The ACL (Anterior Cruciate Ligament) is one of four crucial ligaments that provide strength and stability to the knee. The others are the PCL (Posterior Cruciate Ligament), MCL (Medial Collateral Ligament), and LCL (Lateral Collateral Ligament). The MCL and LCL are on the inner and outer sides of the knee and run vertically whereas the ACL and PCL cross beneath the kneecap from top to bottom.
The ACL and PCL have a very poor blood supply which means that reconstructive surgery is usually required and a graft used to replace a torn ACL/PCL. Indeed, as the PCL is much stronger than the ACL, it is the ACL that is most often torn (200,000 cases per annum in the US alone) and it is the ACL injury that is, therefore, such a debilitating injury.
This article provides 5 key tips for rapid recovery from ACL injury. These are from my own personal experience. I quickly recovered from a full house of complete ACL, MCL and LCL tears, and I have documented what I believe to be the key factors associated with that rapid recovery.
In terms of ACL recovery secrets, the single most important factor for a quick recovery – a factor that improves the recovery time by a factor of 2 or greater – is the type of graft chosen. Of course, you should consult with your surgeon on what is best for you and, if you’re a professional athlete, my recommendation is not likely to be the best choice. However, for the rest of us casual athletes, this recommendation will see you recover way quicker than any other.
Grafts tend to be of the following three types:
- Patellar tendon – a piece of your own tendon is taken and used to replace the ACL. It matches tissue well and allows bone to bone healing which is strong but this can lead to anterior knee pain for years to come.
- Hamstring tendon – two tendons are taken from the hamstring and bound together and used as the graft. Healing can take longer because there is no bone to bone healing but this graft alleviates anterior knee pain.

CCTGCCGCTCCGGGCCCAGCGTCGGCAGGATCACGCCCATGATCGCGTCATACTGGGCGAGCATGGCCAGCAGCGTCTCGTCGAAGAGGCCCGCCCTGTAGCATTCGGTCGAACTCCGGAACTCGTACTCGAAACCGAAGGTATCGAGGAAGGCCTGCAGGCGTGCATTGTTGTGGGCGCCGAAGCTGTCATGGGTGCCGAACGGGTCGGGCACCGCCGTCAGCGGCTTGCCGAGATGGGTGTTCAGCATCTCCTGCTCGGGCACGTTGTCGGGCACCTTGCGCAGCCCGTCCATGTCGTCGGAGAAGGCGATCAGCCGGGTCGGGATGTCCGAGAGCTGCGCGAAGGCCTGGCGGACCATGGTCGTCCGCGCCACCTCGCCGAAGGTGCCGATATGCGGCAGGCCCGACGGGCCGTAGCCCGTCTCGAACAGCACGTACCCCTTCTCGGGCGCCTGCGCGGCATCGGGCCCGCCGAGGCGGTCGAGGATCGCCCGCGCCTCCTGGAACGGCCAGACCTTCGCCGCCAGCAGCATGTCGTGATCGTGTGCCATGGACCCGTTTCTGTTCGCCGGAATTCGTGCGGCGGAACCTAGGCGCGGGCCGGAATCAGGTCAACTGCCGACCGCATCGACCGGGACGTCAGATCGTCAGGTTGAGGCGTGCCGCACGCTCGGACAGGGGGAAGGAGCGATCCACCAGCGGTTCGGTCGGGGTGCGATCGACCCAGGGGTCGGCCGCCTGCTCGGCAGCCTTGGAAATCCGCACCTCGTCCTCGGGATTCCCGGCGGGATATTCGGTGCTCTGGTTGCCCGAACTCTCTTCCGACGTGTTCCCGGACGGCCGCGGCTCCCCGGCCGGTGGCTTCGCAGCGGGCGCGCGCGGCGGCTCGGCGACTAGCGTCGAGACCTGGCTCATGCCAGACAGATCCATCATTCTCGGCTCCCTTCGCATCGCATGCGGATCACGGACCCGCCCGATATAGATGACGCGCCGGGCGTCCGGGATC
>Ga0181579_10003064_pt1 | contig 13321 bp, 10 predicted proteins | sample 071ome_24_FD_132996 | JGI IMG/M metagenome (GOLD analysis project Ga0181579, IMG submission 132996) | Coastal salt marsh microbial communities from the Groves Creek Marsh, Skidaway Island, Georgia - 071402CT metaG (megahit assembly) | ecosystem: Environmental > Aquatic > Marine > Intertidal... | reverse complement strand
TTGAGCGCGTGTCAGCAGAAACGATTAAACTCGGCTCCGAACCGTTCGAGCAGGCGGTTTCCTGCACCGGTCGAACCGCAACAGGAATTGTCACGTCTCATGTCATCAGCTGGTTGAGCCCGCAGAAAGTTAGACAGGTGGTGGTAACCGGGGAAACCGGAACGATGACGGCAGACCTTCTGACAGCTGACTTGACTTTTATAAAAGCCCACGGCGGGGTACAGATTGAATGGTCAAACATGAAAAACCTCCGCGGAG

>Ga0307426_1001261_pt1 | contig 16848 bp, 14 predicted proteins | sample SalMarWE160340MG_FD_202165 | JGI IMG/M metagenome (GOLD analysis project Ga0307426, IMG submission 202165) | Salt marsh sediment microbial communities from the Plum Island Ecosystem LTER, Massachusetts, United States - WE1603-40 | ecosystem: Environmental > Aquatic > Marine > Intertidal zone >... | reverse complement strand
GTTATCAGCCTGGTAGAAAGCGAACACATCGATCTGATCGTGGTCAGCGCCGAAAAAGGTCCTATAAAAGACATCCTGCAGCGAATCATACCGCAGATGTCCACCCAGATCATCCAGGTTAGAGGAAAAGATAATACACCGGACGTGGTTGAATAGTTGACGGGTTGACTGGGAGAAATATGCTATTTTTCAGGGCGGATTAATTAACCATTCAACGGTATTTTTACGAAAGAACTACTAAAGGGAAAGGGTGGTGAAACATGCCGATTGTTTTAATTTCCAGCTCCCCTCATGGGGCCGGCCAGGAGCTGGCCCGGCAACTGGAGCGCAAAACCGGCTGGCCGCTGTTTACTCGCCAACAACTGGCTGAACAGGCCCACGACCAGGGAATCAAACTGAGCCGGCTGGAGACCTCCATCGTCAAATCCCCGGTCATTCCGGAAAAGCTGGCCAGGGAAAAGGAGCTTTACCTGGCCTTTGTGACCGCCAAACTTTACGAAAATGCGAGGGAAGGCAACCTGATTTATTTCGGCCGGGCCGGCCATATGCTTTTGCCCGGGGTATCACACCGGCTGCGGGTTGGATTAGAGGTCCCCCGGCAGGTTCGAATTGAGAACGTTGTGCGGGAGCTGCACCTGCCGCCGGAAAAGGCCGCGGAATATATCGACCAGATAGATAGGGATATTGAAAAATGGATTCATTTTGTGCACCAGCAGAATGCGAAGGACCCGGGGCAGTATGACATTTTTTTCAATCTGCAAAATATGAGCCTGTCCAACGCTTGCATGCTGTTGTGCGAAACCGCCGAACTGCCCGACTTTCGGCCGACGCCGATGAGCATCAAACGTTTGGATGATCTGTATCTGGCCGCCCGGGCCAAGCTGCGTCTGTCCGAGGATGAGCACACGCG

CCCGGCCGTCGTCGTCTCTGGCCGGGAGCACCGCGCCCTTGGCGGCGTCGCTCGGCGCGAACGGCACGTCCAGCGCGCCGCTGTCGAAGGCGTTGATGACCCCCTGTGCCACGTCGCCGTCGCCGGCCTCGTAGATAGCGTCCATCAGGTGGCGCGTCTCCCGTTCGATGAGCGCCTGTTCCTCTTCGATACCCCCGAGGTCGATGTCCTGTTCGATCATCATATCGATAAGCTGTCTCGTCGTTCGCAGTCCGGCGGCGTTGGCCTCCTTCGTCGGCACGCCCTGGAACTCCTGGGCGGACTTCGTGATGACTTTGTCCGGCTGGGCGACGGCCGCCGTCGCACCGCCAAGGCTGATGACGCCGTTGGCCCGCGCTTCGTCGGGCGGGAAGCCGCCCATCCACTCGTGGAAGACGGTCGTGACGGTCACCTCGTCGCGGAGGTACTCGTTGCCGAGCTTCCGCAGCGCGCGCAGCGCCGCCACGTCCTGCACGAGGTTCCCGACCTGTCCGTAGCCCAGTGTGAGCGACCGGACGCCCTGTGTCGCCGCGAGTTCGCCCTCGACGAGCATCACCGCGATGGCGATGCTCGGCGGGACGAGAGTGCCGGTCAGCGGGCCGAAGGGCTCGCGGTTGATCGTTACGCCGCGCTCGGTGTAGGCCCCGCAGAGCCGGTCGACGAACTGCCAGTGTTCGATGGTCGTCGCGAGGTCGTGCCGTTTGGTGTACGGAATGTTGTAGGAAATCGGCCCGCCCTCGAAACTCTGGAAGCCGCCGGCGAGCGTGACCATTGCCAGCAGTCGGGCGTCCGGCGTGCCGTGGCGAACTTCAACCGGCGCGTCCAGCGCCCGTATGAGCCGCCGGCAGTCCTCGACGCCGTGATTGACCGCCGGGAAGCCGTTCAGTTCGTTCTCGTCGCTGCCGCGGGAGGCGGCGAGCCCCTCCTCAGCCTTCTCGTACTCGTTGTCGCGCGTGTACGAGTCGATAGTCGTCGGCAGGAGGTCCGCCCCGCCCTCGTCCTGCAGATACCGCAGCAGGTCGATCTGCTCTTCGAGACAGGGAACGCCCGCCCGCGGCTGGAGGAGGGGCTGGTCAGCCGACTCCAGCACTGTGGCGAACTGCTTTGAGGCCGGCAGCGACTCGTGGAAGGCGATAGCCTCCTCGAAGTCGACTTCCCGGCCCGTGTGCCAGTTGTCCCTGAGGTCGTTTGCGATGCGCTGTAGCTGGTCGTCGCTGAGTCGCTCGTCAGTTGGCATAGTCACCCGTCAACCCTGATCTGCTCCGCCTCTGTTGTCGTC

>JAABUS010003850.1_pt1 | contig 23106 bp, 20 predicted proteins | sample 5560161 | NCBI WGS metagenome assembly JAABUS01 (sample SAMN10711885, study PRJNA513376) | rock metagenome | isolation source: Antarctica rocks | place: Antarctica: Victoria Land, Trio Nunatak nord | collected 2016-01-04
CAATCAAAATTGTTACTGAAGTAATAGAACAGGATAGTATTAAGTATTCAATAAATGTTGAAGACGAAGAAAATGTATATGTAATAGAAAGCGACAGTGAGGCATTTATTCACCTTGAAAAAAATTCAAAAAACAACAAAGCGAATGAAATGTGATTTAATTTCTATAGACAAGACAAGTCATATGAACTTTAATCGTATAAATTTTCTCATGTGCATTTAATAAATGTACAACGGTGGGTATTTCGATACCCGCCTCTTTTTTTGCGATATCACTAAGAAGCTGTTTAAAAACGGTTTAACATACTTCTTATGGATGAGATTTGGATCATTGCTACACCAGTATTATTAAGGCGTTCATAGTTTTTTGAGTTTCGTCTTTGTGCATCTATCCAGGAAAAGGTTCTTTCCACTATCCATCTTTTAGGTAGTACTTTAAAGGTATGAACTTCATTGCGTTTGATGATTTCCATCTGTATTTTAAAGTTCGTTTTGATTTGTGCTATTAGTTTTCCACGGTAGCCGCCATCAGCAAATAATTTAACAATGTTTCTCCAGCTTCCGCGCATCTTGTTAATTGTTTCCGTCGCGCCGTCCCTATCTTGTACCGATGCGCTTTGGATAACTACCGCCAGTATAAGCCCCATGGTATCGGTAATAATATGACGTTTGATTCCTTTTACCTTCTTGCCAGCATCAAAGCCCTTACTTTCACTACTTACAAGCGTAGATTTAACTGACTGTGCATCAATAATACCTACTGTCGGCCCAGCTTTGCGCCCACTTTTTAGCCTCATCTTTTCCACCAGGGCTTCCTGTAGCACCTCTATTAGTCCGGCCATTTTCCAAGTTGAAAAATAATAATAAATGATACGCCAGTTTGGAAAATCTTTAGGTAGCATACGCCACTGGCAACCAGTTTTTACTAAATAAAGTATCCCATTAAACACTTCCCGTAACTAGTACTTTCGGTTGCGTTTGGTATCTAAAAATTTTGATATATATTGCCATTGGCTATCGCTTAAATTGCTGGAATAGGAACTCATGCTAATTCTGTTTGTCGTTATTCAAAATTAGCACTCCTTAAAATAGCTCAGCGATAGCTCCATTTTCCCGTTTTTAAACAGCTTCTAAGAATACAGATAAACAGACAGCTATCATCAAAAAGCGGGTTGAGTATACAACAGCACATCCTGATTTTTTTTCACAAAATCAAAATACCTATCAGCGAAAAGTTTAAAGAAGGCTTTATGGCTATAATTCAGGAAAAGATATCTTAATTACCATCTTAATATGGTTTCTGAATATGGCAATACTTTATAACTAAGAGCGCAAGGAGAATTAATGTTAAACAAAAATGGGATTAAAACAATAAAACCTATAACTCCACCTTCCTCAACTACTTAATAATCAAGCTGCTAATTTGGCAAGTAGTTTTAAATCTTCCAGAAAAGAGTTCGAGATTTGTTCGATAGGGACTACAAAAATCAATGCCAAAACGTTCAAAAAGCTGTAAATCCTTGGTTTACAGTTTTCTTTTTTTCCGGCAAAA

- Cadaver – donor tissue. This has the advantage of requiring less operation time, being less painful and allowing for smaller incisions. The focus is on one area only and is much less disruptive as there is no secondary operation to remove the graft from the patella or hamstring. The disadvantage of a cadaver graft is that it is not as strong as the other graft types.
I had ACL surgery on day 34 after incurring my injury. Four days later I was off painkillers, was not using crutches or my knee brace and was starting post surgery physical therapy. I had a cadaver graft. This contrasted with other people I know who had grafts taken from their own bodies and were largely incapacitated for two weeks post-surgery.
So for non-professional athletes my number one tip for a quick recovery from ACL surgery would be to take a cadaver graft.
Use RICE techniques (rest, ice, compression, elevation) immediately post-injury, up to surgery and then afterward. This is somewhat obvious but, for rapid ACL recovery, take it to extremes. For example, in my case, the discipline that helped me enormously with my leg inflammation was passing up on situations where I would have to sit with my leg hanging down. I was lucky in that I work in an office and was always able to sit with my leg supported by another chair, but dining out, eating at the dining table at home were all passed up in favor of sitting with my leg up on the sofa.
Also, icing and compression can be accelerated and accentuated with an ice/compression cuff system such as the Aircast Cryo/Cuff Cooler.
Pre-surgery knee strengthening. Keep the leg and knee moving before surgery. Establishing a good range of motion (120 degrees of knee bend) ahead of surgery will help with the healing process post surgery. Ankle pumps help reduce calf muscle atrophy (wasting) where quad sets are essential to minimize quadriceps atrophy.
Walking is good and can be enabled by an ACL brace such as the DonJoy TROM Adjuster Knee Brace. This not only gives you a degree of normality and independence but it also means your calf muscle will work which will reduce atrophy and control swelling. In my case, use of this brace also meant I could drive again 8 days after injury – admittedly I drive an automatic.
Stay ahead of the pain curve. Anyone suffering an ACL injury will be prescribed strong painkillers both immediately after injury and then again after surgery. It is really important that they are taken as prescribed, including during the night. I set the alarm during the night to ensure I did not miss taking the painkillers. This is essential because if the pain gets you it can be very difficult to get rid of and, more importantly, you won’t want to move and moving is critical to rapid recovery.
Post-surgery knee strengthening exercises. As soon as possible post-surgery, begin the exercise regime that will re-build strength and stability, reduce inflammation, and increase range of motion.
Use of a stationary bicycle is extremely important to keep the knee moving. Twice a day, even if just rocking on the pedals in the first few days, was the frequency that saw me make such a paid recovery.